When I walk down foliage-littered sidewalks with the sound of crunching underfoot, when I close my windows at night and bury under the covers against the chill outside, when I leave my afternoon seminar to a sky already beginning to darken, I know autumn has arrived. The time is here to savor the harvest tastes that warm the body and soul. And with the Farmer’s Market produce shifting from grapes and tomatoes to sweet potatoes and squash, what’s an aspiring cook to do but make her own batch of pumpkin soup?
Despite its common association with Thanksgiving, Squanto, and New England pride, the first mention of pumpkin soup in America does not appear until the mid-nineteenth century. Popular memory places the origins of pumpkin soup on the island of Hispaniola in 1804. On New Year’s Day of that year, Haiti declared its independence from France, honoring the occasion with soup “joumou” (pronounced joo-moo, meaning squash, for pumpkin is technically a squash). To celebrate their newfound freedom, Haitians cooked this stew with beef and pumpkin—luxuries formerly reserved for the French ruling class. Pumpkin soup was brought to America by Haitian immigrants. It became well known up and down the Eastern seaboard. Eventually, the soup found its way into a cookbook of classic New England recipes and onto our Thanksgiving tables.
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Inspired by the bounties of the Farmer’s Market, I sought a pumpkin soup recipe fit for this New England fall. I discovered my prize at the Apple Festival at the Young Family Farm in Little Compton, Rhode Island. This thick purée of squash, pumpkin, and apple was served against a backdrop of bluegrass music and pumpkin painting. Warmed by the soup and the scene before me, I could not miss out on the chance to re-create the meal. After tracking down the recipe, I saw that it was surprisingly straightforward. However, my dorm kitchen and time constraints called for some experimentation.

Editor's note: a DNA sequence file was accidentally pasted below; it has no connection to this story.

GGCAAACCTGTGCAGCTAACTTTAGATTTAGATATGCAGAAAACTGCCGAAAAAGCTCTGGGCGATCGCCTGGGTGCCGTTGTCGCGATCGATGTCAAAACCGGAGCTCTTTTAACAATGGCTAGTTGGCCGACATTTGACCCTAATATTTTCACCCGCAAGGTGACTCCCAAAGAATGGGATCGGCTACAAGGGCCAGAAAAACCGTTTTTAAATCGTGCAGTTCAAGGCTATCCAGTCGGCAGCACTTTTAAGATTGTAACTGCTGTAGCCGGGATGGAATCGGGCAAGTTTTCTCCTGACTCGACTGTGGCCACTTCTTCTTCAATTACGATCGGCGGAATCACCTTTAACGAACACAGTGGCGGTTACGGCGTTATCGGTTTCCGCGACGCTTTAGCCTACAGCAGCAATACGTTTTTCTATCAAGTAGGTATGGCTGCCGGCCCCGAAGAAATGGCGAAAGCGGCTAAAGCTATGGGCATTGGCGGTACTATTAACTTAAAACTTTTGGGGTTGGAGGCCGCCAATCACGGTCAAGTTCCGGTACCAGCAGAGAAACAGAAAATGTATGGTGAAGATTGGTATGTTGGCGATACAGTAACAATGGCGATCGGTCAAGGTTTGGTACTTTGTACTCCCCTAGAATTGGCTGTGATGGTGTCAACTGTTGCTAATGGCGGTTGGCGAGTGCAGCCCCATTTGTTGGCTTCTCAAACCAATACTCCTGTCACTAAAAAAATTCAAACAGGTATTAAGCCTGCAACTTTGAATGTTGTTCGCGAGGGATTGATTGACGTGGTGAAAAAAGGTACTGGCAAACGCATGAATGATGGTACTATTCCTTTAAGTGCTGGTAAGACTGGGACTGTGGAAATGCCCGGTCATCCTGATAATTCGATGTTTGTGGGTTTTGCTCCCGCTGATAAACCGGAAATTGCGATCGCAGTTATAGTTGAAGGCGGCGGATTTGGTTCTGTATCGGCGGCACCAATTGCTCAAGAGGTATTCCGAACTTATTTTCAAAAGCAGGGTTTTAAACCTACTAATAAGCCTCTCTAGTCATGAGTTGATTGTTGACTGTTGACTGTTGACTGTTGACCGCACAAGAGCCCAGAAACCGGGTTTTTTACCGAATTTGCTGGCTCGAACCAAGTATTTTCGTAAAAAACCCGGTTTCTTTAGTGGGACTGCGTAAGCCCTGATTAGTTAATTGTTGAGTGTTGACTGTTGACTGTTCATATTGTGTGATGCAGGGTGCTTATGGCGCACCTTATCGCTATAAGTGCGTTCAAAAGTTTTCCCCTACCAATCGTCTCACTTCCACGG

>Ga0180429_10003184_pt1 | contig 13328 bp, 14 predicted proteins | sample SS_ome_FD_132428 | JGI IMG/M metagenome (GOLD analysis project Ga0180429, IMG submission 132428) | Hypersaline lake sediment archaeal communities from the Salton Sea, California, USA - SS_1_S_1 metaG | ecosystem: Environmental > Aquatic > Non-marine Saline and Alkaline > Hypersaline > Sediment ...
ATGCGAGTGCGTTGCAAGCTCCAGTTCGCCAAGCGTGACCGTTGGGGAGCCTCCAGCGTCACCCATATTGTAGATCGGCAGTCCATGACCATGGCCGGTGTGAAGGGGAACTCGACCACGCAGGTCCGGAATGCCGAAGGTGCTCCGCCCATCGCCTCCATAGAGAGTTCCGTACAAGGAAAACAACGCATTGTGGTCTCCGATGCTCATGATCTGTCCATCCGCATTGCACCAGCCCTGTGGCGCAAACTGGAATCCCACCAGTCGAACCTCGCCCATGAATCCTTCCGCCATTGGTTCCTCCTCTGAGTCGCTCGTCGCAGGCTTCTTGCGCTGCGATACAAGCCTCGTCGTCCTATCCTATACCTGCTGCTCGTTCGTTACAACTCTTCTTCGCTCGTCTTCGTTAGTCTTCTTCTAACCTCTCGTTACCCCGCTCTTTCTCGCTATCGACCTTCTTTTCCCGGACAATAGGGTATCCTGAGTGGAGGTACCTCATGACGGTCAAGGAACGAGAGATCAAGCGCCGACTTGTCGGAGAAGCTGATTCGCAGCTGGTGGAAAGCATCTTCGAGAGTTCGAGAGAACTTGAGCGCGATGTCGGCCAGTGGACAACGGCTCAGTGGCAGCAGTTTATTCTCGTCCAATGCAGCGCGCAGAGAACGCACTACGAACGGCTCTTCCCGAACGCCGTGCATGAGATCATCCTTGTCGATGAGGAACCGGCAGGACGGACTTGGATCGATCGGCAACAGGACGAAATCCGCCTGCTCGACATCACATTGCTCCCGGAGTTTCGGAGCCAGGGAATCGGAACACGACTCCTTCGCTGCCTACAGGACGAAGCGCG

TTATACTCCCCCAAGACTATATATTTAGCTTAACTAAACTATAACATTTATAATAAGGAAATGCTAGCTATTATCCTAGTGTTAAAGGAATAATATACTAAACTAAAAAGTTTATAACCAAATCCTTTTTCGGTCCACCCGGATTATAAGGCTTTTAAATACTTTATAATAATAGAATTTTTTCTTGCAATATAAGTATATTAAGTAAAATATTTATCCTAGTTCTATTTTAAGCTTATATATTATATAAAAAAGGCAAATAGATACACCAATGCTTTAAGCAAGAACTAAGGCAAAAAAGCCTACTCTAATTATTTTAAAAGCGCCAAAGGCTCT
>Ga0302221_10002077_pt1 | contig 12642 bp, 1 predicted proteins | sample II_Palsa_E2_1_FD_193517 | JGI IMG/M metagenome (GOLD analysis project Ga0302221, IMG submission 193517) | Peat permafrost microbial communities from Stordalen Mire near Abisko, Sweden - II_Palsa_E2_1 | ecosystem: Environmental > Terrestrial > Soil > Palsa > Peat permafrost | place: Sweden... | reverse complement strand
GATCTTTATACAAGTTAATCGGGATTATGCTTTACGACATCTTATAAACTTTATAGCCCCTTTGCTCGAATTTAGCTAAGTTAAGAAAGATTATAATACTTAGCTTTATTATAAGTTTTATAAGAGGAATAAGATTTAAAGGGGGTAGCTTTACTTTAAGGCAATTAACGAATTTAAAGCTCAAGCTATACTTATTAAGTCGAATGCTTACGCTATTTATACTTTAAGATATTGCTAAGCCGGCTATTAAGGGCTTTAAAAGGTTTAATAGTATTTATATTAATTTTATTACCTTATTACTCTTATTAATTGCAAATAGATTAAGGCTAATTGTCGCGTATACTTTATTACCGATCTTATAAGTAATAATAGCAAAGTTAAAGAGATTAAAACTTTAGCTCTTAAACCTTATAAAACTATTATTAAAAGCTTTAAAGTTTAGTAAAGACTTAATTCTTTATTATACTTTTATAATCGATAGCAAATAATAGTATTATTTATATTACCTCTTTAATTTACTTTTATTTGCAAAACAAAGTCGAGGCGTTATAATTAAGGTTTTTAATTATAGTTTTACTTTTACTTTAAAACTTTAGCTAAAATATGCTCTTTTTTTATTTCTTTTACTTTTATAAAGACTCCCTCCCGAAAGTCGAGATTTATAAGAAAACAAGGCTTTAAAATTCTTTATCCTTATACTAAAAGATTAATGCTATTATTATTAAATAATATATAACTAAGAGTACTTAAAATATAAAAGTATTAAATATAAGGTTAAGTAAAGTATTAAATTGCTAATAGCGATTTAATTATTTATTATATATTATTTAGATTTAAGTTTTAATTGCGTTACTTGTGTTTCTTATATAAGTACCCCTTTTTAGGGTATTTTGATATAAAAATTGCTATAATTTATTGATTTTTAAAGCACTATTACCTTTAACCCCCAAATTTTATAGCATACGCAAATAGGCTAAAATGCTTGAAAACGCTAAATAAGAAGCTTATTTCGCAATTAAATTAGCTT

It turns out that pumpkin, while a playful decoration, is not so easily turned into soup. It is a pain to peel and purée, and the bland taste is not worth the effort. For a more concentrated flavor, and a lot less aggravation, go for a can of pure pumpkin instead. Use those pumpkins for what they’re made for: jack-o-lanterns. Carving ghost faces on pumpkins is more fun than puréeing anyway. Caution: if you do decide to brave the fresh pumpkin, best to go at it alone. A frustrated cook with a 12-inch chopping knife is not a pretty picture.
The original recipe also recommended an hour of simmering, but I found that the soup came together in half the time. Toss in the bread and fruit at the same time and allow them to simmer together. Enjoy the saved time by reading this week’s Independent.
The final step, after adding a medley of autumn spices, is to purée the soup. You could use an immersion blender, but a regular old blender works just fine. With the final touches of cream and autumn spices, the smells of cinnamon and squash fill the room, and the soup is ready to be slurped up. Serve in hollowed out sugar pumpkins for an extra wow factor—and don’t forget to roast the pumpkin seeds.
This soup looks impressive despite its simplicity. Sweet and hearty and a comfort against the cold, it is a delicious accompaniment to infant-sized costumes, glowing grimaces, and all things pumpkin this Halloween.
1 medium butternut squash, peeled and chopped
1 medium onion, chopped
4 tbs. butter
1 tbs. rosemary
1 can of pure pumpkin purée
4 cups vegetable broth
1 cup apple cider (optional: if using, add only 3 cups of broth)
3 apples or pears (or a combination of both), chopped
3 slices of French bread, in cubes
1 cup light cream
½ tsp each salt, pepper, nutmeg, cinnamon, coriander, allspice, sage
In a large, heavy-bottomed pot, heat butter and rosemary over medium high heat. Add the squash, onion, and pumpkin and cook at medium until the squash softens. Add vegetable broth (and some apple cider if you’re feeling adventurous) and bring to a boil. Add fruit and bread and let simmer for thirty minutes. Transfer entire mixture to a blender and purée until smooth. Return to pot and add cream. Once the purée has returned to a simmer, add spices, stir, and serve.